Writing Like a Panster

I finished my latest Manuscript and am seeking representation, which can be a long process. So, until then, I’ve started a new project.

But it’s been slow going so far, and I think I know why.

I’m OVER-THINKING.

I’m not an outliner, I’m a “Panster.” Which is weird, because being a “Panster” goes against every other part of my life. With the rest of my life, my family, my finances, etc. I am a planner. Type-A all the way.

But not when it comes to writing. Writing is the one place that I give myself permission to fly free.

I usually start with a character and go from there. The story reveals itself to me along the way. Of course, that means there is going to be a lot of tweaking and rearranging, but that’s the price I pay for being a “Panster.”

If you’re an Outliner, you plan your novel way ahead of time, from what I understand. Some people have story arcs and everything before they even start writing.

This time, I started my story with a few characters and how they interact and I immediately jumped to plotting. And I’ve been trying to make my story “fit.” But doing that for a Panster is like putting a size 10 foot into a size 8 shoe. There’s a lot of forcing, and whining and pain involved. And it isn’t fun, and it isn’t productive. Trust me, I worked in a shoe store when I was young and watched hundreds of women insist they were a size 6 when they were clearly a size 7, and then proceed to blame it on the shoe.

I’m blaming the shoe right now instead of just finding the right fit and giving myself lots and lots of room.

So, I’m starting over…in my own Panster way. I’m going to let my characters tell me their stories. I’m merely the recorder. I need to let them tell me their hopes and dreams and fears and conflicts. If I set them free on the keyboard, they will show up. But I need to stop shoving my large characters into the small shoe.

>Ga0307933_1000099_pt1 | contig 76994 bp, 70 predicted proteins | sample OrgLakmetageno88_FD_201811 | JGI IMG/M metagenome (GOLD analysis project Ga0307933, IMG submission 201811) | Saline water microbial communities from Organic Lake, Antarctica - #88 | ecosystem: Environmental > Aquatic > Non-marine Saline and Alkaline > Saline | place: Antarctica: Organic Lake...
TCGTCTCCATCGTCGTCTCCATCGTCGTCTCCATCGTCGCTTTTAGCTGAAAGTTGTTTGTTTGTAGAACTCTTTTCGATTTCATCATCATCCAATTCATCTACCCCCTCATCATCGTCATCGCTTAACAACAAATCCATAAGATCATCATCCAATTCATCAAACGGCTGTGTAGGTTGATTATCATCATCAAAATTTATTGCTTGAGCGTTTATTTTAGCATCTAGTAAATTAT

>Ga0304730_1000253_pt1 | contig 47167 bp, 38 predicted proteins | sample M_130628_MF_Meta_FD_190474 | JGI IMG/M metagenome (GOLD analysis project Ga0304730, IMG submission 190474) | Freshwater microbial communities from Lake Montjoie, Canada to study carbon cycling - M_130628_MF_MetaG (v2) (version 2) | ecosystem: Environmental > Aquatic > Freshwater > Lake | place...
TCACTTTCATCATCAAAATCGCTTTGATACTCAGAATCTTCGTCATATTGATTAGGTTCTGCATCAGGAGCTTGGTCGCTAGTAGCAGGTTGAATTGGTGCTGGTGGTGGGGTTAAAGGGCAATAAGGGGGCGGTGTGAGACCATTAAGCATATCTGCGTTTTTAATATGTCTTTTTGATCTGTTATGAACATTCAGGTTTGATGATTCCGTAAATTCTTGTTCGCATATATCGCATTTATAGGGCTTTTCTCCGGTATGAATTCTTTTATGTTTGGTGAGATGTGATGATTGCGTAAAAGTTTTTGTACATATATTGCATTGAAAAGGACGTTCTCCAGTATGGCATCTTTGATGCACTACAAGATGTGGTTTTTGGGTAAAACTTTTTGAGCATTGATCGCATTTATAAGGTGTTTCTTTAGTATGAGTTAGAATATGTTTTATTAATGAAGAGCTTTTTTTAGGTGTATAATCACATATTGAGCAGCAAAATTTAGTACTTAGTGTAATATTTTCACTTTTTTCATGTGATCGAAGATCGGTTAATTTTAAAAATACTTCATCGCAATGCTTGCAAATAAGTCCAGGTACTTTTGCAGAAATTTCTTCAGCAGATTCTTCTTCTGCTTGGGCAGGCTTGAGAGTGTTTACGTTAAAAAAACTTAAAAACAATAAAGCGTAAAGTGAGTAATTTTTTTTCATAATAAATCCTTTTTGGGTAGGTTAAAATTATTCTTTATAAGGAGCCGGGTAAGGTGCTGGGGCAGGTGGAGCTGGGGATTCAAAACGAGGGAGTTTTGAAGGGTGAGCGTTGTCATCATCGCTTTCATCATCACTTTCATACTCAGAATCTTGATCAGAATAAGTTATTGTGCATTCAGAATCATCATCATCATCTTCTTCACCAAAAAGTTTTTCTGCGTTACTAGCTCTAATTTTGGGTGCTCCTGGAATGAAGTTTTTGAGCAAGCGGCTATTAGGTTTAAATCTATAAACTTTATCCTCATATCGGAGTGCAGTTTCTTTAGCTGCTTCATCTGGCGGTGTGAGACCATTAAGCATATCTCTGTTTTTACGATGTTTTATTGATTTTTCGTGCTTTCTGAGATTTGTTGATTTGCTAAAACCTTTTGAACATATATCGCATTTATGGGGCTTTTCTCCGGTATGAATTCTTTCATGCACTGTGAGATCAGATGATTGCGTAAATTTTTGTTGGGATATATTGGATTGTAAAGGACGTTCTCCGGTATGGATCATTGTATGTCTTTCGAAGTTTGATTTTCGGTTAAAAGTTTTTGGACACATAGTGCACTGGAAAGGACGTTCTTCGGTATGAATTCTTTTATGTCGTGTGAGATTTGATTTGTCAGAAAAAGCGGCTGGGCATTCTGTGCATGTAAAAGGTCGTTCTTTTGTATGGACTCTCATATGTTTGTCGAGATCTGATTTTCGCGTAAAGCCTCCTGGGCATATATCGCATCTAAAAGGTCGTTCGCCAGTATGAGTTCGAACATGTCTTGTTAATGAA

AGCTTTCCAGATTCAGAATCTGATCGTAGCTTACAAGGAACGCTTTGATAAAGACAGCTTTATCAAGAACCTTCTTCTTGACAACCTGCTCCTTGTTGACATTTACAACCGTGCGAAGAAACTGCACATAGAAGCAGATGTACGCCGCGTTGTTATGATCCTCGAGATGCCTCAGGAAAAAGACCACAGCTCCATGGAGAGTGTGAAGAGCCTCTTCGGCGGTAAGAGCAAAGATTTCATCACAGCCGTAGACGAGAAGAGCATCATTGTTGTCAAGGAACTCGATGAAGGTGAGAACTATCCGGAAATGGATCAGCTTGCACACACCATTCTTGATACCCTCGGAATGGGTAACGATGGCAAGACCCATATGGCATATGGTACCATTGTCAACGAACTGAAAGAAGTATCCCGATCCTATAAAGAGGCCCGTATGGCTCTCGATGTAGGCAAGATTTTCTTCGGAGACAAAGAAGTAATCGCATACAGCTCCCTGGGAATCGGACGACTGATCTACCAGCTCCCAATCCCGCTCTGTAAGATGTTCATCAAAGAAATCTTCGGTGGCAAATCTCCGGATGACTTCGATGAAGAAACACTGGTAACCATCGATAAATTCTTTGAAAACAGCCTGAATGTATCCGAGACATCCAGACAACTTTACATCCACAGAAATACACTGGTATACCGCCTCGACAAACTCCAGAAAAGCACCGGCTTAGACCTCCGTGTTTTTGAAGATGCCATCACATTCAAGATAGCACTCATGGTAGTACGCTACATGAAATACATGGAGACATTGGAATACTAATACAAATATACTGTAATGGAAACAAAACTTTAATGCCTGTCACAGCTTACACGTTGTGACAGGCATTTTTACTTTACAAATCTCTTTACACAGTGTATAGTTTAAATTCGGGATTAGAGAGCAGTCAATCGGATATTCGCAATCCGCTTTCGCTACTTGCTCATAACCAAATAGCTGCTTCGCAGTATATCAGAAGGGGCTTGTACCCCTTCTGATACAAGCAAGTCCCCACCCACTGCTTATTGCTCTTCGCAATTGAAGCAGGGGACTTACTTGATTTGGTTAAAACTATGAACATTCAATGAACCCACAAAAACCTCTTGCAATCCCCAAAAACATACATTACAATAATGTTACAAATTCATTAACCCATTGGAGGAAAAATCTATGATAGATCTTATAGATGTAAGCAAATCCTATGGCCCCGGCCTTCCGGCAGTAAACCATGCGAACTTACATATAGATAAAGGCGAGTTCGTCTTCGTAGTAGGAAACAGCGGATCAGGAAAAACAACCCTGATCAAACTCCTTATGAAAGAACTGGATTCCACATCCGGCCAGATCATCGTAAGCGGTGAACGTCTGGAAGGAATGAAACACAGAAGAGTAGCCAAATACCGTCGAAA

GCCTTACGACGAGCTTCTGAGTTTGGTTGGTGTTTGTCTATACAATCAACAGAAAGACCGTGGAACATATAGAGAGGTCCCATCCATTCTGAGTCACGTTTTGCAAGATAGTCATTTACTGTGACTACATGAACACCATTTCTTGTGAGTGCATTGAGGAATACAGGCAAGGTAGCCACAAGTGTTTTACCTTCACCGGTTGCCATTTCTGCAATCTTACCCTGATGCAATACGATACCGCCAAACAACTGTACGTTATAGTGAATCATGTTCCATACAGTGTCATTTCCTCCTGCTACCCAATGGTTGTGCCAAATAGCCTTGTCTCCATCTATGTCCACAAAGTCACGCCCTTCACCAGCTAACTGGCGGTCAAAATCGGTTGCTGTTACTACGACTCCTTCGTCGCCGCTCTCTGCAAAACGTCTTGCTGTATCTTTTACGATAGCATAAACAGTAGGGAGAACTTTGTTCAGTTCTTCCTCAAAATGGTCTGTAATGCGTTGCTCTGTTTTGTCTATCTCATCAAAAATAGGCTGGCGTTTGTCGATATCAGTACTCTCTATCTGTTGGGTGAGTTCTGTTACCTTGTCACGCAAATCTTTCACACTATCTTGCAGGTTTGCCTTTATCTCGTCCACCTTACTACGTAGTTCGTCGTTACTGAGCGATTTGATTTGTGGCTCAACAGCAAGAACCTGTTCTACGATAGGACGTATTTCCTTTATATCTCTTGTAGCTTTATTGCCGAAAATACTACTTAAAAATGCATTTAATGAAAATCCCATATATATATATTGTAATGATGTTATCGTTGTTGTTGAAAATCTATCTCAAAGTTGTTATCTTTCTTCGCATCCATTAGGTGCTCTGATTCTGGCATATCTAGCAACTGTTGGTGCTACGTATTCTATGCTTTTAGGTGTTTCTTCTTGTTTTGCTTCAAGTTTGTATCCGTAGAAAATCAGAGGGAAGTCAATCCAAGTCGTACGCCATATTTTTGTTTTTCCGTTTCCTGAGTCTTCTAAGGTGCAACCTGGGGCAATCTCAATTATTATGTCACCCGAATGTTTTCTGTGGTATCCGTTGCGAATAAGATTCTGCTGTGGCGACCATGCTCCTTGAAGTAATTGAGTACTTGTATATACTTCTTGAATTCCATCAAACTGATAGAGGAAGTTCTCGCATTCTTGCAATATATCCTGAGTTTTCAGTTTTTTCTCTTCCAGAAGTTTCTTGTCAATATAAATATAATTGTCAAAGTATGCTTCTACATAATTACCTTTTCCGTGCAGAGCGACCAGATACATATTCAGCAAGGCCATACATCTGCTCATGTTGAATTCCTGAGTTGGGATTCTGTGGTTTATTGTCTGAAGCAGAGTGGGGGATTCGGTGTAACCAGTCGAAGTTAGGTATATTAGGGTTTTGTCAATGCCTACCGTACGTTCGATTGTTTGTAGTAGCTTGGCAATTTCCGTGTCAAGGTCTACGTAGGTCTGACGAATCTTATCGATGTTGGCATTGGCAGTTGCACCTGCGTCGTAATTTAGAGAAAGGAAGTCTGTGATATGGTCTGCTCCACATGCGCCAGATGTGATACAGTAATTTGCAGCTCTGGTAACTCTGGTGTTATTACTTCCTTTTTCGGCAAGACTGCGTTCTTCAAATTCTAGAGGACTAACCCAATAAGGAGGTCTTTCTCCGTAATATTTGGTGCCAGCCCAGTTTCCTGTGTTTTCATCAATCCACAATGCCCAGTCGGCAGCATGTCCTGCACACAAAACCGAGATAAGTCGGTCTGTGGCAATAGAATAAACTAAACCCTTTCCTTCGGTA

How do you start a new story? Are you a Panster or an Outliner?

Career Advice to the SAHM

First, let me say that I would not go back and change my decision to be a SAHM. It’s been rewarding and challenging, and they’ve driven me crazy a lot of days, but I wouldn’t take it back if you paid me (although getting paid to be a SAHM would be a great idea).

For my husband and I, it made more sense for me to stay at home, rather than what it cost for 2 kids in daycare. Aside from wanting to be a SAHM, the financial aspect was really the bottom line for us.

That being said, what I wish someone would have told me before I made the decision to stay at home is this: Keep up with your industry, whatever it may be, especially if it’s a technology driven field.

Fast forward, and my kids are now 15 and 11.

Before kids, I was a graphic designer. I loved doing that. It was fulfilling both to my creative side and my task-oriented side. But I happily set it on the back-burner when my daughter came along, some 15 years ago. I did some side jobs here and there, mostly volunteer work: the newsletter for my church, and any other flyer, ticket, program or brochure they needed, and I volunteered for a Pregnancy Center where I helped with their “Walk for Life” campaign. Again, with brochures and posters.